I am inside the nightmare that is the French Consulate Visa Section. It's what you get when you mix French culture, American students, a handful of foreign nationals, and the New York population size. That is, a shitshow. The employees, for their part, were much more hospitable than I expected them to be. Everyone I spoke to was pleasant; though perhaps that was because I was one of the few people in there with my shit together.
Even so, my appointment was for 9:30. Not wanting to need to make another by arriving past 9:29, I arrived nearly 20 minutes early. I was promptly turned away.
--What time is your appointment miss? [puzzled look]
--And what time is it now? [staring, condescendingly]
I bring out my phone. It shows 9:13.
---I have to come back then?
There are a couple of things wrong with this. The first being that the visa section of the French consulate is at 10 74th St., between Madison and Fifth Ave. There is nothing within a five block radius of the place that is not another consulate, a private residence, or a doctor's office. The second problem, on my end, were the heels I was wearing. Not a good choice. Someone told me that I should dress up, it would make a good impression, just in case something was not perfect with my application. The problem with that logic was that wearing a suit dress and heels on the hottest day of the summer with 15 minutes to kill on the Upper East Side is basically the equivalent of torture. The closest place to sit (and calm my nerves) would be a coffee shop. The closest one of those would be on Lex., at 71st or 77th, a full 5 blocks away. With nothing else to do and dying for some air conditioning, I started walking. I had been walking about 7 minutes when I spotted the coffee cart on 76th and Lex. I made do with that and started walking back, not wanting to now be too late for my appointment.
It's funny how perspective can change so suddenly. As I was heading back, with the red glove blinking at me across Madison Avenue at 74th Street, I came upon a bench. Just a random bench on the northeast corner of 74th and Mad. And this morning, that bench was a piece of heaven for the 30 seconds I waited for the light to change in my favor. And waiting for the light put me in the perfect position to arrive just as the guard was opening the door for the 10 or so other people with similar appointment times. As I was the last one in, and we had to be checked in a 3x3 foot square before heading through the metal detector, there was no wall space left for me to squeeze into as I walked into the door, meaning I had to stand in the middle of the box of doom, also meaning that I got to walk through the metal detector first, meaning that once we were allowed to pass I was free to walk up the stairs and get in line first. That piece of ridiculous timing probably saved me a good half hour.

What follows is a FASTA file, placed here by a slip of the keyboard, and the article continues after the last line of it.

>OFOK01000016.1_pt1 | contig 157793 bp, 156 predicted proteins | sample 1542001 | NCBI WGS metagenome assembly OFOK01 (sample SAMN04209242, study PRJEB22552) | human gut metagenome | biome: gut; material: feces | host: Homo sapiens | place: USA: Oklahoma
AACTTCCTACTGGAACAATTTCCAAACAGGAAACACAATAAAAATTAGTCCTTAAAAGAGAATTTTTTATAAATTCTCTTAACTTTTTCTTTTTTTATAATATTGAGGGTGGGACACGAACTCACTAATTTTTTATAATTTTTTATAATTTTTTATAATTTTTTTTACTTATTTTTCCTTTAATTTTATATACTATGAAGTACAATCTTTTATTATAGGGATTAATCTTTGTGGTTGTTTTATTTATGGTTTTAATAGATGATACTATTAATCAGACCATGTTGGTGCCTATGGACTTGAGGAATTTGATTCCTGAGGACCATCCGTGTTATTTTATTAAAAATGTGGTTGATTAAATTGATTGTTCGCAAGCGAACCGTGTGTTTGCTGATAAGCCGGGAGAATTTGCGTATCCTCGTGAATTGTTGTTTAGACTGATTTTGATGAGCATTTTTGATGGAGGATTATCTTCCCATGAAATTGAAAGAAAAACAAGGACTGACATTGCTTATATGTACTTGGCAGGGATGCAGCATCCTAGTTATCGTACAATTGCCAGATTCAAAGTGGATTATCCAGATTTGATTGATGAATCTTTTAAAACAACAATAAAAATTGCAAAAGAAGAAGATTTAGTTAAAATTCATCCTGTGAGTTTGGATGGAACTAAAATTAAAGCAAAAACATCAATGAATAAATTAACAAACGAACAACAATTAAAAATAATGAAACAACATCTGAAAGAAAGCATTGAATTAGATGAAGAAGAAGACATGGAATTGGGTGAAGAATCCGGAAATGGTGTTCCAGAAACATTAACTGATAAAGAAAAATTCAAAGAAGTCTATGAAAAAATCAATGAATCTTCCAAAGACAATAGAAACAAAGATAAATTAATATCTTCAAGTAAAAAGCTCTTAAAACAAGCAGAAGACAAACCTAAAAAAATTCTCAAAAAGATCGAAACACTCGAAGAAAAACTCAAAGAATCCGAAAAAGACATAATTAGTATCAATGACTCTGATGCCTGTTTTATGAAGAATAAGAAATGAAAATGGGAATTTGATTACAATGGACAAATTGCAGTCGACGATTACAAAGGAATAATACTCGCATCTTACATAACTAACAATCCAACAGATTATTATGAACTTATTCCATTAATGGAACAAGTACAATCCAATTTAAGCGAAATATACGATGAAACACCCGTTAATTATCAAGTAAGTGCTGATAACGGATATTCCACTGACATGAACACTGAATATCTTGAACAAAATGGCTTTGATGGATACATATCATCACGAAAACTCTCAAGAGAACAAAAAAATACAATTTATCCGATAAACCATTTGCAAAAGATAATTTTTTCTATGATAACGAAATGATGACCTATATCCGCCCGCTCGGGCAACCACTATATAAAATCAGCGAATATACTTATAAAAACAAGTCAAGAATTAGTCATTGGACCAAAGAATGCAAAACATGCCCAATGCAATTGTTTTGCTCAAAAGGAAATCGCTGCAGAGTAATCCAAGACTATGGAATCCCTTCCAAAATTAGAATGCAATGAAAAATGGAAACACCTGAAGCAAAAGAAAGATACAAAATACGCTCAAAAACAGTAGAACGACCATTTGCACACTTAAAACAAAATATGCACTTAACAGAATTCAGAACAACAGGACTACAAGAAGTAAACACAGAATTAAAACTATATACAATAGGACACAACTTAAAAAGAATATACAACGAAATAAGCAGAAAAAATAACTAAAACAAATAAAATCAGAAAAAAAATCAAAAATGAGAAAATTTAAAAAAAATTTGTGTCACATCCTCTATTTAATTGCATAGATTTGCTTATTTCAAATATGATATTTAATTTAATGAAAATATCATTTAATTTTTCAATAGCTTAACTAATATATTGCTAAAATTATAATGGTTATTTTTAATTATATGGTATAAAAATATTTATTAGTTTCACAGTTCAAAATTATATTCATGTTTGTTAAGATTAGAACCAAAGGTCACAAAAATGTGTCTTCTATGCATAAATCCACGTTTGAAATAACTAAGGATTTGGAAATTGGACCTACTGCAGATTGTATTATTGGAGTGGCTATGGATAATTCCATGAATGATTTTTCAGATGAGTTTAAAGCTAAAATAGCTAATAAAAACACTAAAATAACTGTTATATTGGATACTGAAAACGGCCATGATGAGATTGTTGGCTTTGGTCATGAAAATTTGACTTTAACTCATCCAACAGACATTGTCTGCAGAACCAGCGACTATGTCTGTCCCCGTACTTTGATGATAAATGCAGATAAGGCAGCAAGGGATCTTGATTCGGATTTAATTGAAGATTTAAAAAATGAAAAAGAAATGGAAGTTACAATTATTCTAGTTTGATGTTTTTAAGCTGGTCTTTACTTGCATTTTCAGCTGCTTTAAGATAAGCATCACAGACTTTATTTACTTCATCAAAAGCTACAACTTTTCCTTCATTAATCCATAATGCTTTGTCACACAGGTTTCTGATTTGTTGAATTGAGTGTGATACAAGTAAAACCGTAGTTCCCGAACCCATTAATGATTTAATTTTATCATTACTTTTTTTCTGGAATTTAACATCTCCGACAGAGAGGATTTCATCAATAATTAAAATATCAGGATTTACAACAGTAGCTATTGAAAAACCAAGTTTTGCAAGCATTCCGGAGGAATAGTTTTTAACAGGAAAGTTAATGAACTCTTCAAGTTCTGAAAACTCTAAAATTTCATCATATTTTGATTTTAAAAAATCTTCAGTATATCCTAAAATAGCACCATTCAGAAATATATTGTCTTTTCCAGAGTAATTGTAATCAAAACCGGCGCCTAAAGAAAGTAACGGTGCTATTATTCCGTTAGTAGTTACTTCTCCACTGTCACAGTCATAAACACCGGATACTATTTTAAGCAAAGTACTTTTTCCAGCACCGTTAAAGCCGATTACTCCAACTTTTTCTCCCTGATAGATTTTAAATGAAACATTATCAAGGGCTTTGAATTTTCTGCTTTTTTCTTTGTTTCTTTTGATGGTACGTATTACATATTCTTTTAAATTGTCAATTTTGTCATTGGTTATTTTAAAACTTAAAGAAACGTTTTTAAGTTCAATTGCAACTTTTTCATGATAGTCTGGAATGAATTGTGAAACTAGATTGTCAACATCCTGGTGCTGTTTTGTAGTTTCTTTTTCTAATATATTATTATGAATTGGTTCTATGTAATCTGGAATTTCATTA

Once in line, I proceeded to wait. And wait. And wait...as one by one people were received for application check, photo, and fingerprinting. The waiting area was a bit scattered. There was the line for those to be received, but also room for those whose applications had been received to wait for another person to call them to receive the rest of their documents. That's where things really seemed to go south. No one had every document they asked for. Or they couldn't believe that they had to wait 2 weeks to come back for the stamp, or they couldn't quite speak English or French well enough. So after finally being scanned and fingerprinted and strip-searched (j/k about that one) and charged $70 for the privilege, I was told to go wait in the waiting area to be called for the remainder of my documents. I miraculously found a seat and prepared for another eon of waiting.
To my surprise, I was called up just five minutes later. Obviously noticing that the line was getting longer as more people filed in for their 10:30 appointments behind some of the 9:30's that still hadn't been helped, people were beginning to be called up three at a time. I got lumped in with a girl that I had previously seen waiting for at least a half hour, yet who didn't seem to notice when her name was finally called and never showed at the window, as well as with an Algerian girl who clearly didn't speak English, but did not seem too excited to speak French, either. She mostly stared in disbelief as the woman asked her for various documents that she did not have. My own process went rather smoothly--I had all of the required documents, and copies of them, and was handed a receipt that told me to come back in 10 days to finalize the process. I will most definitely be showing up at 8:59 in comfortable shoes and a breathable dress. Insanity.
Two hours later, the poor Algerian girl is probably still there.